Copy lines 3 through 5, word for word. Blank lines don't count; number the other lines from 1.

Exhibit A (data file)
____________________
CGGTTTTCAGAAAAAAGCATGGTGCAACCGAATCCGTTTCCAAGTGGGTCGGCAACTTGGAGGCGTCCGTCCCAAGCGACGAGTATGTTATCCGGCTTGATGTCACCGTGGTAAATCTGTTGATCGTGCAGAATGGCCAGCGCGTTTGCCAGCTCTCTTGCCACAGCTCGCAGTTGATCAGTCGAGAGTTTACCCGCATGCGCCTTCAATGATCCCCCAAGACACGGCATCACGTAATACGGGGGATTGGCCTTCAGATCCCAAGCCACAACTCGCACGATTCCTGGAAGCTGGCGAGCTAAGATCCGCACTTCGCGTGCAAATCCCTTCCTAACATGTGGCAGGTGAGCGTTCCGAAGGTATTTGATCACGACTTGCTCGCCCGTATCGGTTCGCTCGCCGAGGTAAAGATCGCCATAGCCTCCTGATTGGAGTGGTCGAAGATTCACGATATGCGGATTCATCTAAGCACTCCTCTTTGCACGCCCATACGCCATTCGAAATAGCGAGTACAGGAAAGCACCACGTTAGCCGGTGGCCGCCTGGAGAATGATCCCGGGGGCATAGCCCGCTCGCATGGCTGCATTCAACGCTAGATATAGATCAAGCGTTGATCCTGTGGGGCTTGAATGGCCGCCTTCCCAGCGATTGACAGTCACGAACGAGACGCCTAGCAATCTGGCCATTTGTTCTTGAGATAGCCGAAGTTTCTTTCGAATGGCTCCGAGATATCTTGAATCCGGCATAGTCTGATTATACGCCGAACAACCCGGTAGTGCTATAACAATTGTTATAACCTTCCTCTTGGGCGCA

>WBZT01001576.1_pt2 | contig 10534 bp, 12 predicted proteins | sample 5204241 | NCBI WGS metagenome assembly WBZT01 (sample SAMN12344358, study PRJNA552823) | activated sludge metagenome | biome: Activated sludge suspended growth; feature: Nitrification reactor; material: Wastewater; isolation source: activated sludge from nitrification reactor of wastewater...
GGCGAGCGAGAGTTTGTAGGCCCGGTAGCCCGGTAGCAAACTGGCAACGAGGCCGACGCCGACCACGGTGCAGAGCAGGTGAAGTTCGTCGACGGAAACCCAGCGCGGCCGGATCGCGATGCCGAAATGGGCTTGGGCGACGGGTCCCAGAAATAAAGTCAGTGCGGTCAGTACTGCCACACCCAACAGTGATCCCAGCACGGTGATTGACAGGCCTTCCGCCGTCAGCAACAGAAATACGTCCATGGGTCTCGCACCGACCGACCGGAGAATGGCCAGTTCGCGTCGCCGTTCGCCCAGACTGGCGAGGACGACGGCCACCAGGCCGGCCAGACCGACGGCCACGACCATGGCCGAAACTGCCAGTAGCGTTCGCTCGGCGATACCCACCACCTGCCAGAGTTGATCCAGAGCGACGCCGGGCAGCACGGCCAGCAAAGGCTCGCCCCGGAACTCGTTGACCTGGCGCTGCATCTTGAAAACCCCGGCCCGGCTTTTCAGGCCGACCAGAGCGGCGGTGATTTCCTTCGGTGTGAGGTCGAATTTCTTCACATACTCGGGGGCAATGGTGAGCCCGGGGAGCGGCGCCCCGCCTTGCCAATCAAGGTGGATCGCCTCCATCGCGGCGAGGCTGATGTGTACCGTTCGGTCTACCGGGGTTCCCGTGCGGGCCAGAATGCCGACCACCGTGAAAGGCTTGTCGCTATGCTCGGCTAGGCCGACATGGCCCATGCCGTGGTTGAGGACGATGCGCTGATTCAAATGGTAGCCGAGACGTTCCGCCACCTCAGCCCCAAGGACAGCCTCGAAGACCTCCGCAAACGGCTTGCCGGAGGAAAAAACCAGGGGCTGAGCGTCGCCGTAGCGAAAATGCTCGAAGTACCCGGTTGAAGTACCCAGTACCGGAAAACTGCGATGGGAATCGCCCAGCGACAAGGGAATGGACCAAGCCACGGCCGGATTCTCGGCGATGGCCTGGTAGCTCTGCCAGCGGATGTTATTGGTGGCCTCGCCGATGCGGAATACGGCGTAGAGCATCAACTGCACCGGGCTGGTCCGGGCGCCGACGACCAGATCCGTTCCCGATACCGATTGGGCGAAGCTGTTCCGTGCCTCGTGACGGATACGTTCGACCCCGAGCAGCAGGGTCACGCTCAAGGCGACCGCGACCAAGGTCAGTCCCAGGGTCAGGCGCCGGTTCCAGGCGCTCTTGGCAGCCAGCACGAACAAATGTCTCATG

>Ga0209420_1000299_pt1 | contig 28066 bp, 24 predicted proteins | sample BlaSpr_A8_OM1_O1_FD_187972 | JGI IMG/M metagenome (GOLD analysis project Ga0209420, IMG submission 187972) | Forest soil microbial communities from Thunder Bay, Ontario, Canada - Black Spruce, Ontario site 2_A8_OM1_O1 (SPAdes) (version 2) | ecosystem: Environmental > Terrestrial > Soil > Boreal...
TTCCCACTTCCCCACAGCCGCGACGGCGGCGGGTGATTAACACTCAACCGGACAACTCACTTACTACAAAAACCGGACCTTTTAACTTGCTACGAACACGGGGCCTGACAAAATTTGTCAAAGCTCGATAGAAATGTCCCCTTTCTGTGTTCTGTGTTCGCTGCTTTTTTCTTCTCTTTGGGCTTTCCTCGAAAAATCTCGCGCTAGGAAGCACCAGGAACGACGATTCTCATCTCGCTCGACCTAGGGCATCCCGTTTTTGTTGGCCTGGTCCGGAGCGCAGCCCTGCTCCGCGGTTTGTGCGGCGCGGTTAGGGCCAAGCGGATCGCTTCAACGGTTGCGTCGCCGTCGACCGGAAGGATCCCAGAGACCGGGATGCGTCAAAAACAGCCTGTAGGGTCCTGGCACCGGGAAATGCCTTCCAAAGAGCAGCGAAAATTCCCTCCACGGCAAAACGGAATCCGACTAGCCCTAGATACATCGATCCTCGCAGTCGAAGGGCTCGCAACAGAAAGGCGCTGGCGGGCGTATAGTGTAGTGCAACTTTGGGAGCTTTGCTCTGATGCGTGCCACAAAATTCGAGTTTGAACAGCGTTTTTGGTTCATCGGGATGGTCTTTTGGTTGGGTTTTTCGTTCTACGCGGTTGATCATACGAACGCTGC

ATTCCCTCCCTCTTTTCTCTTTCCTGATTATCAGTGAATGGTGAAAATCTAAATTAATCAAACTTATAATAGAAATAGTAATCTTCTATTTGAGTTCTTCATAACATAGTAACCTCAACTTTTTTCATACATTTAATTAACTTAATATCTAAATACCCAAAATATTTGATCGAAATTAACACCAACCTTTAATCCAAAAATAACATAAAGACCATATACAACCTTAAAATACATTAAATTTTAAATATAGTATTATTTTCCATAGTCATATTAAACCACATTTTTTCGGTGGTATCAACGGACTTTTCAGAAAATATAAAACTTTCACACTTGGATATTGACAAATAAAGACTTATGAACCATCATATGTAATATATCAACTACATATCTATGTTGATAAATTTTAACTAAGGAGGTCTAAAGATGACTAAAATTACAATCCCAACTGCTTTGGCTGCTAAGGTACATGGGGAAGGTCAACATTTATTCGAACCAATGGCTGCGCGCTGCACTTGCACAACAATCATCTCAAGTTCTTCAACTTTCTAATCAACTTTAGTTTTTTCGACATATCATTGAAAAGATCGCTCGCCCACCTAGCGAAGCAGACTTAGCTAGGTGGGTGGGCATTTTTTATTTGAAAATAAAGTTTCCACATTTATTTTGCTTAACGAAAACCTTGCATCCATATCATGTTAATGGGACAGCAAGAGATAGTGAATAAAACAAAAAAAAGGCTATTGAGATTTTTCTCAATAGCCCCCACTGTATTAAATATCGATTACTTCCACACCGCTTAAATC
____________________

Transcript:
GGCGAGCGAGAGTTTGTAGGCCCGGTAGCCCGGTAGCAAACTGGCAACGAGGCCGACGCCGACCACGGTGCAGAGCAGGTGAAGTTCGTCGACGGAAACCCAGCGCGGCCGGATCGCGATGCCGAAATGGGCTTGGGCGACGGGTCCCAGAAATAAAGTCAGTGCGGTCAGTACTGCCACACCCAACAGTGATCCCAGCACGGTGATTGACAGGCCTTCCGCCGTCAGCAACAGAAATACGTCCATGGGTCTCGCACCGACCGACCGGAGAATGGCCAGTTCGCGTCGCCGTTCGCCCAGACTGGCGAGGACGACGGCCACCAGGCCGGCCAGACCGACGGCCACGACCATGGCCGAAACTGCCAGTAGCGTTCGCTCGGCGATACCCACCACCTGCCAGAGTTGATCCAGAGCGACGCCGGGCAGCACGGCCAGCAAAGGCTCGCCCCGGAACTCGTTGACCTGGCGCTGCATCTTGAAAACCCCGGCCCGGCTTTTCAGGCCGACCAGAGCGGCGGTGATTTCCTTCGGTGTGAGGTCGAATTTCTTCACATACTCGGGGGCAATGGTGAGCCCGGGGAGCGGCGCCCCGCCTTGCCAATCAAGGTGGATCGCCTCCATCGCGGCGAGGCTGATGTGTACCGTTCGGTCTACCGGGGTTCCCGTGCGGGCCAGAATGCCGACCACCGTGAAAGGCTTGTCGCTATGCTCGGCTAGGCCGACATGGCCCATGCCGTGGTTGAGGACGATGCGCTGATTCAAATGGTAGCCGAGACGTTCCGCCACCTCAGCCCCAAGGACAGCCTCGAAGACCTCCGCAAACGGCTTGCCGGAGGAAAAAACCAGGGGCTGAGCGTCGCCGTAGCGAAAATGCTCGAAGTACCCGGTTGAAGTACCCAGTACCGGAAAACTGCGATGGGAATCGCCCAGCGACAAGGGAATGGACCAAGCCACGGCCGGATTCTCGGCGATGGCCTGGTAGCTCTGCCAGCGGATGTTATTGGTGGCCTCGCCGATGCGGAATACGGCGTAGAGCATCAACTGCACCGGGCTGGTCCGGGCGCCGACGACCAGATCCGTTCCCGATACCGATTGGGCGAAGCTGTTCCGTGCCTCGTGACGGATACGTTCGACCCCGAGCAGCAGGGTCACGCTCAAGGCGACCGCGACCAAGGTCAGTCCCAGGGTCAGGCGCCGGTTCCAGGCGCTCTTGGCAGCCAGCACGAACAAATGTCTCATG

>Ga0209420_1000299_pt1 | contig 28066 bp, 24 predicted proteins | sample BlaSpr_A8_OM1_O1_FD_187972 | JGI IMG/M metagenome (GOLD analysis project Ga0209420, IMG submission 187972) | Forest soil microbial communities from Thunder Bay, Ontario, Canada - Black Spruce, Ontario site 2_A8_OM1_O1 (SPAdes) (version 2) | ecosystem: Environmental > Terrestrial > Soil > Boreal...
TTCCCACTTCCCCACAGCCGCGACGGCGGCGGGTGATTAACACTCAACCGGACAACTCACTTACTACAAAAACCGGACCTTTTAACTTGCTACGAACACGGGGCCTGACAAAATTTGTCAAAGCTCGATAGAAATGTCCCCTTTCTGTGTTCTGTGTTCGCTGCTTTTTTCTTCTCTTTGGGCTTTCCTCGAAAAATCTCGCGCTAGGAAGCACCAGGAACGACGATTCTCATCTCGCTCGACCTAGGGCATCCCGTTTTTGTTGGCCTGGTCCGGAGCGCAGCCCTGCTCCGCGGTTTGTGCGGCGCGGTTAGGGCCAAGCGGATCGCTTCAACGGTTGCGTCGCCGTCGACCGGAAGGATCCCAGAGACCGGGATGCGTCAAAAACAGCCTGTAGGGTCCTGGCACCGGGAAATGCCTTCCAAAGAGCAGCGAAAATTCCCTCCACGGCAAAACGGAATCCGACTAGCCCTAGATACATCGATCCTCGCAGTCGAAGGGCTCGCAACAGAAAGGCGCTGGCGGGCGTATAGTGTAGTGCAACTTTGGGAGCTTTGCTCTGATGCGTGCCACAAAATTCGAGTTTGAACAGCGTTTTTGGTTCATCGGGATGGTCTTTTGGTTGGGTTTTTCGTTCTACGCGGTTGATCATACGAACGCTGC